The Big Bad Ben

NFL.com
Peter Diana/Post-Gazette)

By: Ryan Cooley

Ben Roethlisberger has taken a vast amount of criticism this offseason, but does he really deserve it? Ben is a six-time pro bowler, and two-time super bowl champion and is without a doubt a future Hall of Famer, a first ballot at that. Most players in these circumstances do not fall under fire as Ben has, so why exactly is he under all of this scrutiny.

Playing quarterback does not mean you simply throw the ball well and make good decisions on the field. The position of quarterback entitles much more than that, and leadership is a trait that is essential to be a successful NFL QB. While Ben has one of the best arms, he does not possess the leadership trait most quarterbacks have.

I began questioning Ben’s leadership after week 15 in the 2017 season, in which the Steelers lost to the Patriots in a nail-biting game that ended 27-24. Down by three at the Patriots 7-yd line, the Steelers ran a fake spike which ended with Ben throwing into double coverage ultimately getting picked off, ending the game. After the game, instead of saying I made a mistake and the game is on me like most QBs would, he instead pushed the blame to the coaching staff because “they said to run the fake spike.” His deflection to the coaching staff did not make much sense to me since he was the one that threw into double coverage instead of throwing it away.

As an NFL quarterback, you are required to deflect 100% of the praise and absorb 100% of the blame. Like it or not, that is one of the unwritten rules and Ben seems not to understand that. Sure there are times when he will go on the radio and take some of the blame, but “some” is not “all.”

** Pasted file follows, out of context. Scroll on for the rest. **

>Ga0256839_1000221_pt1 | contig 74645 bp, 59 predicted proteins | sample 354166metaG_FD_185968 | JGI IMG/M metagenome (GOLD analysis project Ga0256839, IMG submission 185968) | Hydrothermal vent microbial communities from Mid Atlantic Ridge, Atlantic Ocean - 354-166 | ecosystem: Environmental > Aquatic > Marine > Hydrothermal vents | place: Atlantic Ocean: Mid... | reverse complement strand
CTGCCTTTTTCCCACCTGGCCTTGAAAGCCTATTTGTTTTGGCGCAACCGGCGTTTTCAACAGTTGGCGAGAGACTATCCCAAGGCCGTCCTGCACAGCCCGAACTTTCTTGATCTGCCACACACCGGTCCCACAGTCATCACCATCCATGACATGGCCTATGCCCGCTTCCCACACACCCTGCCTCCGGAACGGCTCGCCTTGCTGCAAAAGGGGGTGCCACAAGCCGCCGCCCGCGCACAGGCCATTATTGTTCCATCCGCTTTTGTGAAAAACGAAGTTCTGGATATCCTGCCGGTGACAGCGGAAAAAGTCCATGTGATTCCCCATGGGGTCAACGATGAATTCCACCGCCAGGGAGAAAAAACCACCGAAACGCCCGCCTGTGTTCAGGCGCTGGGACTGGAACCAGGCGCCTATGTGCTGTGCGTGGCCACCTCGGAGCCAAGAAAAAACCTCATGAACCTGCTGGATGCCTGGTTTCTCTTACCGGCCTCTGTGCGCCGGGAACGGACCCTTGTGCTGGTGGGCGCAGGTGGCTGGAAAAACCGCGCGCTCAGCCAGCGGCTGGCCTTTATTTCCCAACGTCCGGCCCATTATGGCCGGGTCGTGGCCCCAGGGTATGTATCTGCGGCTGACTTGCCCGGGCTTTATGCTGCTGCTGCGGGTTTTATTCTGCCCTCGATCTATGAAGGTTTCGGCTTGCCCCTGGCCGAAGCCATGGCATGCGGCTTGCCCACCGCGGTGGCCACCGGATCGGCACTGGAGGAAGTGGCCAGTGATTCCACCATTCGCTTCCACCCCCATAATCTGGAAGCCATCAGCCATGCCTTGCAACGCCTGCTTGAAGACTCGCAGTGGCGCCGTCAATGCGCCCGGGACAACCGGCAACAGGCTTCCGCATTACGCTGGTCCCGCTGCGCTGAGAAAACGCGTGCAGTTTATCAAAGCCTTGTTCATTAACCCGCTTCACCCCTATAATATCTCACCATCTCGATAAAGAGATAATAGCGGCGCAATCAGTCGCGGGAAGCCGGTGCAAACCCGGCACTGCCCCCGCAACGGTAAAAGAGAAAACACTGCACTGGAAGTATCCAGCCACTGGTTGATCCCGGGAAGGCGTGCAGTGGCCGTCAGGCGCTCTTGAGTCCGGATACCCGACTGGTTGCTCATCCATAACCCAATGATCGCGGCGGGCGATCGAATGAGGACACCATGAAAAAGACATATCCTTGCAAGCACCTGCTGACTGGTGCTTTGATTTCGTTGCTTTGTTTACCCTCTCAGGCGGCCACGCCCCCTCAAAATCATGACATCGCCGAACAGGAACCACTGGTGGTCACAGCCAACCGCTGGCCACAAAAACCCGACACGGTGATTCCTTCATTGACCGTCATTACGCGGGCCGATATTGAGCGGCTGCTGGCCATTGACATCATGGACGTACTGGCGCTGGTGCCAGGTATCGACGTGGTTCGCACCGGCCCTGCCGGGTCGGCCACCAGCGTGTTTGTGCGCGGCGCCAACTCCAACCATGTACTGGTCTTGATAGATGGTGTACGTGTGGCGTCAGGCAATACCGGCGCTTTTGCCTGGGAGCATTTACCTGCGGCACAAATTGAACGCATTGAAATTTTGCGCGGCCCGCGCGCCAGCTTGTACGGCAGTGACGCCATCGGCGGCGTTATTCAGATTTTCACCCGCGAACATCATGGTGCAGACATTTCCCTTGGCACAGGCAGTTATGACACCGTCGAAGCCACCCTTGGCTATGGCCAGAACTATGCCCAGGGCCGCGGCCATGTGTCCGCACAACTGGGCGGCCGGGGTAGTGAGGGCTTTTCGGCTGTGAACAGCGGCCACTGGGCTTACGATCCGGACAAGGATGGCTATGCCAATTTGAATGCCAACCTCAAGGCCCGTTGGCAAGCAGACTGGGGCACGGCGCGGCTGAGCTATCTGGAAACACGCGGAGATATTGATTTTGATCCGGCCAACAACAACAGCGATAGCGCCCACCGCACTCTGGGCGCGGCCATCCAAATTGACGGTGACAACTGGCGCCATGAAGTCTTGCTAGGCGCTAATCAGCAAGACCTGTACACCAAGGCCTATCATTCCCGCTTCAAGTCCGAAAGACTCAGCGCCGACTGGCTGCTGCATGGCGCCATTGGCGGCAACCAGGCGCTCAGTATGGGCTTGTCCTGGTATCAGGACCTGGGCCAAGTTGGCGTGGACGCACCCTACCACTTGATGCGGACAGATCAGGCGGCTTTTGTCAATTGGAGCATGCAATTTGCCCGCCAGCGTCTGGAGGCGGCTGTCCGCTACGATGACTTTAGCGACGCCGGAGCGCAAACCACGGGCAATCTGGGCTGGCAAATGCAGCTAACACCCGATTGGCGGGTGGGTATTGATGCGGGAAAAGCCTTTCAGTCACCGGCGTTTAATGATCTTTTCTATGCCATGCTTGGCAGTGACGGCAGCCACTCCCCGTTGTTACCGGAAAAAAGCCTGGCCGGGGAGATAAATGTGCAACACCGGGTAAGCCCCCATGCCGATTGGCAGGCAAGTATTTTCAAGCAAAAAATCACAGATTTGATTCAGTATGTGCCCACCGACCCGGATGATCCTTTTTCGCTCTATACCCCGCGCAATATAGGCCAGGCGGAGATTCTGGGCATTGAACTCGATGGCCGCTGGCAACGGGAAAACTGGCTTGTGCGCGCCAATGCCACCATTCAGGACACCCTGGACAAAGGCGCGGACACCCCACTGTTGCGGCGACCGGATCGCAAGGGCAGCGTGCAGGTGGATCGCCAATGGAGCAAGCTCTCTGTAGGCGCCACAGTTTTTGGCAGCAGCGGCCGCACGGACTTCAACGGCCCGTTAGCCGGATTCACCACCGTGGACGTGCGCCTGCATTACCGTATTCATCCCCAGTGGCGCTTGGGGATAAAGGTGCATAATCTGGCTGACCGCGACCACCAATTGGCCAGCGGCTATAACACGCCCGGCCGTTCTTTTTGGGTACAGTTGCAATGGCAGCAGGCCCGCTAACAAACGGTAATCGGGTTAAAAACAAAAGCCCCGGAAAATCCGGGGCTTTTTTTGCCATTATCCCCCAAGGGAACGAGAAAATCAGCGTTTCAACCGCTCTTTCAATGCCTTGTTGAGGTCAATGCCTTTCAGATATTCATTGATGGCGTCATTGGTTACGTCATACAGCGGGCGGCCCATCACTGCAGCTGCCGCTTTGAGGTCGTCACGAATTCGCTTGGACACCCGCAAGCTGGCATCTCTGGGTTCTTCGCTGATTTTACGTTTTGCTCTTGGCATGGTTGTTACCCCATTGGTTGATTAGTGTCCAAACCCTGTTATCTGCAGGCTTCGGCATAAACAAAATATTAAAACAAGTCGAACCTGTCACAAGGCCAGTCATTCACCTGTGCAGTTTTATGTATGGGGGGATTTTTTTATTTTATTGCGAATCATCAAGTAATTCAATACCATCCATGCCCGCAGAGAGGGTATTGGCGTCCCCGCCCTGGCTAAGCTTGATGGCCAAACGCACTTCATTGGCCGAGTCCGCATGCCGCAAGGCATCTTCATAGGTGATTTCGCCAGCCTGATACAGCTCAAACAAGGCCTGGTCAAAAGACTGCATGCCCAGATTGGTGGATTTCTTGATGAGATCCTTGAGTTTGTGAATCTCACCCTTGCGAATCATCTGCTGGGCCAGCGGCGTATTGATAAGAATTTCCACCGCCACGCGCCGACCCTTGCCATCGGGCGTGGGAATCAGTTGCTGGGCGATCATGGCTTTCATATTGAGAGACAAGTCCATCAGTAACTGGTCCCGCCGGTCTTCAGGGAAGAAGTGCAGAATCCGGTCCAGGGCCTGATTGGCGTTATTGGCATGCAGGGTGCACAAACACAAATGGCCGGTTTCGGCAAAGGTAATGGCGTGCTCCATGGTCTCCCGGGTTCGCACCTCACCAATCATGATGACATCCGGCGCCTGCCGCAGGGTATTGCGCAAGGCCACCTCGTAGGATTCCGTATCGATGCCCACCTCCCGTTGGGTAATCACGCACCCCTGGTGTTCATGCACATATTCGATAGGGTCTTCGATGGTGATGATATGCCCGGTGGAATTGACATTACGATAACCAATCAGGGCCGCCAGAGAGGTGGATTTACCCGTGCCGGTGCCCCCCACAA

The game against the Patriots is not the only example; he replicated nearly the same dilemma when he threw the game losing interception at the goal line against the Broncos this past season. Instead of taking the blame, he once again passed it along, this time to standout WR Antonio Brown for “not running a good enough route.”

Now that Antonio Brown and Le’Veon Bell have departed from the Steelers organization, they have let their genuine thoughts of Big Ben out. Brown has said that Ben has an “owners mentality” and Bell has voiced that Ben was a factor in why he wished to not continue his career in Pittsburgh.

While Roethlisberger is not the sole reason the Steelers have been in disarray the past seasons and drove their two best players out the door, you cannot deny the fact he is apart of a problem; Thus, leaving us with questions about the true greatness of the quarterback.

Ryan Cooley
About Ryan Cooley 31 Articles
Ryan is currently a communications major at the College of Southern Maryland. He is one of the biggest football fans you will ever meet. His favorite teams are the New England Patriots and Washington Redskins. Outside of the Patriots, he is just a fan of D.C. teams (Wizards, Caps, Nats).

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